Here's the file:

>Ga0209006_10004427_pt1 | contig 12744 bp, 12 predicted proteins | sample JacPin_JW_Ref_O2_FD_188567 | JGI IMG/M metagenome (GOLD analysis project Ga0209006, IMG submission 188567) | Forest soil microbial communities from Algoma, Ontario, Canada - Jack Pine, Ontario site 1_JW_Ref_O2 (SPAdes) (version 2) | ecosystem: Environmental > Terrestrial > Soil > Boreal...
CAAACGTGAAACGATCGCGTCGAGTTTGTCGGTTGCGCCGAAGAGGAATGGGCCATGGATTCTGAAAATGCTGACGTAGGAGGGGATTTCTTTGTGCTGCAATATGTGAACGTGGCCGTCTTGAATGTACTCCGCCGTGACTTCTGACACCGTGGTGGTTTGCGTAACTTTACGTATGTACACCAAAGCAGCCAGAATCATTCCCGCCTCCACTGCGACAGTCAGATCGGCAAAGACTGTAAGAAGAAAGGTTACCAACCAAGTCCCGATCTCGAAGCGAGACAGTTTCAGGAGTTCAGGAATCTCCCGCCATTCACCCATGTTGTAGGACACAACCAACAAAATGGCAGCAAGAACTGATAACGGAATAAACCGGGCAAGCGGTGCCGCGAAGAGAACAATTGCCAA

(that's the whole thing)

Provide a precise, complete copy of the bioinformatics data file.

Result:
>Ga0209006_10004427_pt1 | contig 12744 bp, 12 predicted proteins | sample JacPin_JW_Ref_O2_FD_188567 | JGI IMG/M metagenome (GOLD analysis project Ga0209006, IMG submission 188567) | Forest soil microbial communities from Algoma, Ontario, Canada - Jack Pine, Ontario site 1_JW_Ref_O2 (SPAdes) (version 2) | ecosystem: Environmental > Terrestrial > Soil > Boreal...
CAAACGTGAAACGATCGCGTCGAGTTTGTCGGTTGCGCCGAAGAGGAATGGGCCATGGATTCTGAAAATGCTGACGTAGGAGGGGATTTCTTTGTGCTGCAATATGTGAACGTGGCCGTCTTGAATGTACTCCGCCGTGACTTCTGACACCGTGGTGGTTTGCGTAACTTTACGTATGTACACCAAAGCAGCCAGAATCATTCCCGCCTCCACTGCGACAGTCAGATCGGCAAAGACTGTAAGAAGAAAGGTTACCAACCAAGTCCCGATCTCGAAGCGAGACAGTTTCAGGAGTTCAGGAATCTCCCGCCATTCACCCATGTTGTAGGACACAACCAACAAAATGGCAGCAAGAACTGATAACGGAATAAACCGGGCAAGCGGTGCCGCGAAGAGAACAATTGCCAA